Separation Agreement Solicitors

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Separation Agreements

 If you need legal advice on the law and legal issues regarding separation or have decided to separate and think you need a separation agreement, get in touch for a free initial discussion. 

Often, for religious reasons or simply because a married couple do not want to immediately divorce or would rather do so on the basis of 2 years separation, they enter into a separation agreement.

The document will set out their intention to divorce on the expiry of the 2 year period and either can then petition accordingly, without having to place blame and with the others clear consent.

The payment of maintenance can be agreed and set out in respect of both a spouse and the children.

 What to include in a Separation Agreement? 

Such an agreement can make provision for the following:

  • Agreement to separate
  • Agreement to divorce in the future
  • Maintenance
  • Care of the children
  • Lump sum payments by way of settlement
  • Transfer of property
  • Occupation of the matrimonial home
  • Assignment of life policies
  • Closure or transfer of joint bank accounts
  • Payment of liabilities -who shall pay the mortgage and other such matters such as repair can also be covered in detail.

The general principles of contract law apply to these agreements. First and foremost there must be a mutual intention to create legal relations. It is also paramount for both parties to seek independent legal advice, this will work towards the enforceability of the agreement in the event of dispute later as it will show they both had a full understanding of the terms and what they were entering into, having been advised as to their rights and obligations. This is also a clear indication that there was no coercion and the agreement was not entered into under duress.

Independent advice will also seek to ensure no argument as to mistake or fraud can be brought later.

Both parents will of course maintain their respective parental responsibility and will have to continue to make important decisions regarding the children together. Having an agreement in place will also not prevent either party from making an application under the Children Act if they deem it necessary in the future.

 Advantages to entering into a separation agreement 

  • Whilst there is agreement it can result in a speedy process and therefore costs can be kept to a minimum.
  • Anything can be agreed or added so it keeps the relationship flexible.
  • It provides all involved with certainty and detail as to how they are to live going forward.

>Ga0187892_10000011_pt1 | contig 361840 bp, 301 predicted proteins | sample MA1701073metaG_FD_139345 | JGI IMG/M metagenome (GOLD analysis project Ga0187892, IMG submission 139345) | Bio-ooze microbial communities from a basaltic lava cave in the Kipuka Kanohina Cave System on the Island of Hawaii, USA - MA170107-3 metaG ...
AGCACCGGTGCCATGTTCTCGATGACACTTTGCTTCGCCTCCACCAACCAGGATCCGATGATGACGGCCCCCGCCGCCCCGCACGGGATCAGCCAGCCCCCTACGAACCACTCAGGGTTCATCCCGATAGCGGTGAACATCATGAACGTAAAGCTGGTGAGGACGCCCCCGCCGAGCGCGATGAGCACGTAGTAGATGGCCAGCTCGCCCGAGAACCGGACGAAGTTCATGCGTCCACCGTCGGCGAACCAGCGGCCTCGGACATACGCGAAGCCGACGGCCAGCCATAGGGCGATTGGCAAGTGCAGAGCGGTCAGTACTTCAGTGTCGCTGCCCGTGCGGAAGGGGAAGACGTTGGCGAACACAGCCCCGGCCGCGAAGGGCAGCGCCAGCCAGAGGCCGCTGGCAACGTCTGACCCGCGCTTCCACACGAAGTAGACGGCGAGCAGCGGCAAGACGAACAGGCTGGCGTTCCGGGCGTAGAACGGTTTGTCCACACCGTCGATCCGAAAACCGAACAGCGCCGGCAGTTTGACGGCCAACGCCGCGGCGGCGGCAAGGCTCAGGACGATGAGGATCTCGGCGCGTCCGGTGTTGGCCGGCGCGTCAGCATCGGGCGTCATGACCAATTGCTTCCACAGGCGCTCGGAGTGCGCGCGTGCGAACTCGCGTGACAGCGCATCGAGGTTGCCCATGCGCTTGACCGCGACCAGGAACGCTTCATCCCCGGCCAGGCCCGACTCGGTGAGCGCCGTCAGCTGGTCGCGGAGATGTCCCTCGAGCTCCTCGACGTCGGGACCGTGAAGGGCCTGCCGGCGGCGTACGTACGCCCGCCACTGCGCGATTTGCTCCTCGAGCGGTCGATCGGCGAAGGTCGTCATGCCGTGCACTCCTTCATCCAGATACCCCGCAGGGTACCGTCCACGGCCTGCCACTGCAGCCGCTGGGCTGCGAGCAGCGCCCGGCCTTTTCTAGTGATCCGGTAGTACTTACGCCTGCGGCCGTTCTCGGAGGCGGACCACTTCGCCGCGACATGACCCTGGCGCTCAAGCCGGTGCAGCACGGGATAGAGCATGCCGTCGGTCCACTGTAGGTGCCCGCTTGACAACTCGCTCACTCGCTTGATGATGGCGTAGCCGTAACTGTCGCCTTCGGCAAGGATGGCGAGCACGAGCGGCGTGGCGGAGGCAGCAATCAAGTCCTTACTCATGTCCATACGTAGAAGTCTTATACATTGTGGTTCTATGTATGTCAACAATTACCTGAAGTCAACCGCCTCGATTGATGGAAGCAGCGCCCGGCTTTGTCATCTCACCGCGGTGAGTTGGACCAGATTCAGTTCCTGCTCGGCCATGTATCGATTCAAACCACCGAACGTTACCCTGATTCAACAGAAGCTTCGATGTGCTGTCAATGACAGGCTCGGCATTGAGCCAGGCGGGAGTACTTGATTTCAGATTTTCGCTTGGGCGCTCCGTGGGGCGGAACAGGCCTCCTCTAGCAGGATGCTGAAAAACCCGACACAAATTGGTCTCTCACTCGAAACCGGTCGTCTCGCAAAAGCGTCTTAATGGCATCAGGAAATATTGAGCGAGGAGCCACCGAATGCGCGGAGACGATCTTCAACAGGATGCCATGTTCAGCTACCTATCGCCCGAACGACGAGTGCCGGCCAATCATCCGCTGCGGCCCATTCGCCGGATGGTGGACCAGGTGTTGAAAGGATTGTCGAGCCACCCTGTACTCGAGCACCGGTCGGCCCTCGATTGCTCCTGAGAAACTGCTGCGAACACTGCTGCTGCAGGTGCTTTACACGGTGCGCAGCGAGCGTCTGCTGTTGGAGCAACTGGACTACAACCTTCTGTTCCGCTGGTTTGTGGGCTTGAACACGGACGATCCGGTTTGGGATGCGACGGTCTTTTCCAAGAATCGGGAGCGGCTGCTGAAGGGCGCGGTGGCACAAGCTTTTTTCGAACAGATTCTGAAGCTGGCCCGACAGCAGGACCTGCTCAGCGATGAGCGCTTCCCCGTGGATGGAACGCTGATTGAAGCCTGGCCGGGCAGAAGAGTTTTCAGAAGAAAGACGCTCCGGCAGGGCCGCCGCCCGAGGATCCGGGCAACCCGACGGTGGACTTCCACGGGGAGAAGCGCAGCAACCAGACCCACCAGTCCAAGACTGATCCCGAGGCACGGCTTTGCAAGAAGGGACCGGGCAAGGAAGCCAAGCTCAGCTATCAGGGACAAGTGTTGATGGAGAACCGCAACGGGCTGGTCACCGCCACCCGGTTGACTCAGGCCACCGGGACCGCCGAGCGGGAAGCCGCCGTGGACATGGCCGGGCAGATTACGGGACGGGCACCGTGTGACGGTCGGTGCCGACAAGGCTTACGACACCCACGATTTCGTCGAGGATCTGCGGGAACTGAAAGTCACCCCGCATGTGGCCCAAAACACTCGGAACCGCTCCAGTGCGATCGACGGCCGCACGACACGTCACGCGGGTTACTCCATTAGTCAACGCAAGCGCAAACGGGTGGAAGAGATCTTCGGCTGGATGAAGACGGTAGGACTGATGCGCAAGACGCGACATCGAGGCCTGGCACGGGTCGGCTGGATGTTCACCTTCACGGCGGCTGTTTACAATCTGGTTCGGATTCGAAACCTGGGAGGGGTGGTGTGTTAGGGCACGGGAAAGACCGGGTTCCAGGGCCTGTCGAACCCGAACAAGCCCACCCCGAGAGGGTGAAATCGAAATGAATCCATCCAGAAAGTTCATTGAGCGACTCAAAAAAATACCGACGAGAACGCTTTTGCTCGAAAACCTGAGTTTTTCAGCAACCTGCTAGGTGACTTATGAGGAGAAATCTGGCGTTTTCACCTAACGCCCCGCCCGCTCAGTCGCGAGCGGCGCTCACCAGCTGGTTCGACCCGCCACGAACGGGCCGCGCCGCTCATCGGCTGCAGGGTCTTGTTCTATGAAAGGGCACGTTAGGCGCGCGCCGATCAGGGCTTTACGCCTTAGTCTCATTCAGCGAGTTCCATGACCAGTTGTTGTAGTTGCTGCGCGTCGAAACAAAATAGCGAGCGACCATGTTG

• The separation agreement, so long as it is working, can be used in subsequent divorce proceedings to settle matrimonial finances by simply being converted into a consent order. This will make the divorce process shorter, less stressful and a lot cheaper.

 Possible downsides of entering into a separation agreement? 

  • Such an agreement is the same as any contract. There is a limit to its enforceability and only the usual breach of contract remedies are available, such as damages or specific performance. A Court order is much easier to enforce.
  • It is not final – a Court order as part of a divorce including the dismissal of future claims ensures that neither party can bring a claim against the other later, whereas a separation agreement alone will not.
  • Power to vary an agreement is available to the Court however if it is not agreed in writing then either party can seek to vary it at any given opportunity.

 Formalities 

In an effort to save costs it is best for the parties to try and resolve all issues before the agreement is drafted, as this will reduce the amount of time any solicitor will take in drawing up the agreement.

Solicitor advice on separation

Whether solicitors are used or not, each party should disclose to the other fully and frankly all their assets and liabilities, showing documentary evidence of the same. This will reduce any argument as to whether or not one party or the other is hiding information about their income and ability to pay maintenance for the other or their children.

Each party should also have independent separate legal advice from a solicitor, incorporating any details that had already been agreed and trying to resolve any other remaining issues between the parties. Each parties’ solicitor will act in their client’s best interest, making sure that every part of the agreement is legal and fair.

Get in touch if you need advice on any aspect of separating from your husband or wife or specifically legal advice on a separation agreement.